×

Apple pops on earnings beat, strong guidance

  • Apple beat earnings expectations.
  • iPhone sales fell short.
  • But Apple announced a generous $100 billion capital return program.

Apple reported quarterly earnings and revenue on Tuesday that beat expectations, but sold fewer iPhones than expected.

Shares rose as much 5 percent after hours, as investors digested the company's better-than-expected outlook for the current quarter, and a hefty capital return program.

The soft iPhone sales were still up from a year ago, and Apple CEO Tim Cook said in a statement that customers "chose iPhone X more than any other iPhone each week in the March quarter."

  • Earnings per share: $2.73 vs. $2.67, adjusted, expected by a Thomson Reuters consensus estimate
  • Revenue: $61.1 billion vs. $60.82 billion expected by Thomson Reuters consensus
  • iPhone unit sales: 52.2 million vs. 52.54 million expected by a StreetAccount estimate
  • Fiscal Q3 revenue guidance: $51.5 billion to $53.5 billion vs. $51.61 billion expected by Thomson Reuters consensus

Net income was $13.82 billion, up from $11.03 billion a year ago. A year ago, Apple earned $2.10 a share on revenue of $52.9 billion.

Wall Street reads between the lines on iPhone X, China sales

While Apple's iPhone shares were slightly softer than expected, the company managed to make more money than forecast with its services business, and offered Wall Street a generous $100 billion capital return program.

The after-hours stock rally showed Wall Street's relief, after a gloom-and-doom outlook going into the earnings report. Apple has often faced low expectations and managed to surpass them — Apple's EPS results have now beaten consensus 20 of the past 21 quarters.

Apple's new approach to its flagship phone has made it harder than usual to gauge the company's success. Last fall, the company released three new flagship phones, instead of the usual two.

These product releases have put the company's future plans into question, bringing scrutiny to its revenue guidance for the fiscal third quarter. But the company gave sales guidance on the high end of expectations. And in spite of speculation that Apple was winding down iPhone X production, chief financial officer Luca Maestri said on Tuesday that Apple drew down iPhone inventory by 1.8 million units, more than last year.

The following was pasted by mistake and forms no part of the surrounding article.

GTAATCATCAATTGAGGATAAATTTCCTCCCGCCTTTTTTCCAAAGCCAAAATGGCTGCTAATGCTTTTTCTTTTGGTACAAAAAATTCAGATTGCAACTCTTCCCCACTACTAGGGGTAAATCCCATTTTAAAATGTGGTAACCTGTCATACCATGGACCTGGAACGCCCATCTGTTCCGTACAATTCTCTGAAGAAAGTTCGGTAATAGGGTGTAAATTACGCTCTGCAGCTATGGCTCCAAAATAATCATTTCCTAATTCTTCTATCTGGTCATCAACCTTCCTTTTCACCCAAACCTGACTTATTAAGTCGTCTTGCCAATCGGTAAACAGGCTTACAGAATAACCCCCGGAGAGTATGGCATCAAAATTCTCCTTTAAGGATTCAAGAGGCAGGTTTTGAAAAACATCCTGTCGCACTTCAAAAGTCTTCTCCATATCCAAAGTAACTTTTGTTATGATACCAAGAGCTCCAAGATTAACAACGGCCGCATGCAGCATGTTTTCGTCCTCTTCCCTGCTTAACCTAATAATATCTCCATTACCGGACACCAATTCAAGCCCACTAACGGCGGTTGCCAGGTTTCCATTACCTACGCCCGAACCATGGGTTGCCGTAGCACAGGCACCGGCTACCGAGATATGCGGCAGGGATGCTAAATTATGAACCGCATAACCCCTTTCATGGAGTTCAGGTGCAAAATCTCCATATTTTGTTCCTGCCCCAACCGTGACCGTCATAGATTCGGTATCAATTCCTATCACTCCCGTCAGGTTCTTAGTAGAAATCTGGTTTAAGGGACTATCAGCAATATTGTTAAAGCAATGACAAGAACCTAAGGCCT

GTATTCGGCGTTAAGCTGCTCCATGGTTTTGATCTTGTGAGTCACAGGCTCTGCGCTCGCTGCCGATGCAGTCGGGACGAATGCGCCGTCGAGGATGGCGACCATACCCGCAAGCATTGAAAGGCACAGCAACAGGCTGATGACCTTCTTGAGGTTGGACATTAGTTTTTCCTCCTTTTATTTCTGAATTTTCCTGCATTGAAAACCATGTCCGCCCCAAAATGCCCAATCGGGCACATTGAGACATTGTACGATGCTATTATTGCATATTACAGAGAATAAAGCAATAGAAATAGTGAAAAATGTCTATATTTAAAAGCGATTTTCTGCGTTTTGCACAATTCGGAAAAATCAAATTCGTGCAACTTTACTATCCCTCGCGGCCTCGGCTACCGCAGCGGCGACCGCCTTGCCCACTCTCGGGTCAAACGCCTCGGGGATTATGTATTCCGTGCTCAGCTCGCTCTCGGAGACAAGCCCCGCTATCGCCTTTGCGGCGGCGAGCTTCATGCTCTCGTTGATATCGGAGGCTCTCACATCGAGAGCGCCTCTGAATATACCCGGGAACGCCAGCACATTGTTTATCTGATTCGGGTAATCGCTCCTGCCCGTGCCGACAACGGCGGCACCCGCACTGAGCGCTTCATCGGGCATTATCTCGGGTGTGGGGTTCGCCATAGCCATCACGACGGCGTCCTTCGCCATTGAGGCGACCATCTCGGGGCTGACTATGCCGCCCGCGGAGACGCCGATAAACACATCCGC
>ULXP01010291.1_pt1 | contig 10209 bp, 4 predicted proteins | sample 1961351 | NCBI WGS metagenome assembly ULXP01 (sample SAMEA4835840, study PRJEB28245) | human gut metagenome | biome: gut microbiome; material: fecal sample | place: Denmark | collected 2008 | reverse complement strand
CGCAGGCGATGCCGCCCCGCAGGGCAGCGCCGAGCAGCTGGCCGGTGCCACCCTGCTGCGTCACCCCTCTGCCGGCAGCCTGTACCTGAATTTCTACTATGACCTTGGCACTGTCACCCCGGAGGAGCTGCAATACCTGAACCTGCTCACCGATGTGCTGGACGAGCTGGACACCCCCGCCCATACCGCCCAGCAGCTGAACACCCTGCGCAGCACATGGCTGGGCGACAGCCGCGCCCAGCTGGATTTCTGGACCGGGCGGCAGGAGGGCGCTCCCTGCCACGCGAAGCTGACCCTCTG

The average selling price of an iPhone was $728, high for Apple historically but slightly below the $742 Wall Street estimate.

The company has also faced fierce competition in China, a massive market that has homegrown superstars like Huawei and Xiaomi. But Cook noted in the release Apple grew revenue in all of our geographic segments, with over 20 percent growth in Greater China and Japan, thanks in part to adoption of Apple Pay in transit systems there.

Still, Apple's market capitalization remains the highest in any public market, amid optimism around tax cuts and major share buybacks.The company has announced plans to invest in advanced manufacturing in the U.S. and add a new campus. It also has ambitious plans to expand its software and services, and has expanded its reach in content, education and retail. Services revenue hit $9.19 billion during the quarter, well above the $8.39 billion expected by StreetAccount.

Apple's capital return program may have pleased investors but it left slightly less money for those new initiatives (even though Apple's cash pile is still giant.) Apple's cash on hand fell to $267.2 billion in the March 2018 quarter, the lowest total since June. But, Maestri said, tax reform has allowed the company more flexibility on how it uses that cash.

Apple also recently released a new high-end desktop and a new entry-level iPad. Apple sold 9.1 million iPads, in line with StreetAccount's 9.17 million estimate. And it sold 4.08 million Mac computers, just shy of StreetAccount's 4.14 million forecast.

It also released a smart speaker, the HomePod, early this year. Apple's "other products" revenue was $3.9 billion, higher than the StreetAccount estimate of $3.7 billion.

Cook said wearables, like the Apple Watch and AirPods, were up almost 50 percent, and is the size of a Fortune 300 company. He did not disclose an exact figure on the wearables business, but Maestri said wearables and home products accounted for 90 percent of growth in the "other products" category.

While Cook expressed optimism on new markets, he also said he sees a big opportunity to take care of current customers and to convert more mobile phone users to smartphones in areas like India.

"I don't buy the view that the market's saturated," Cook said. "I think the smartphone market is sort of the best market for a consumer product company in the history of the world."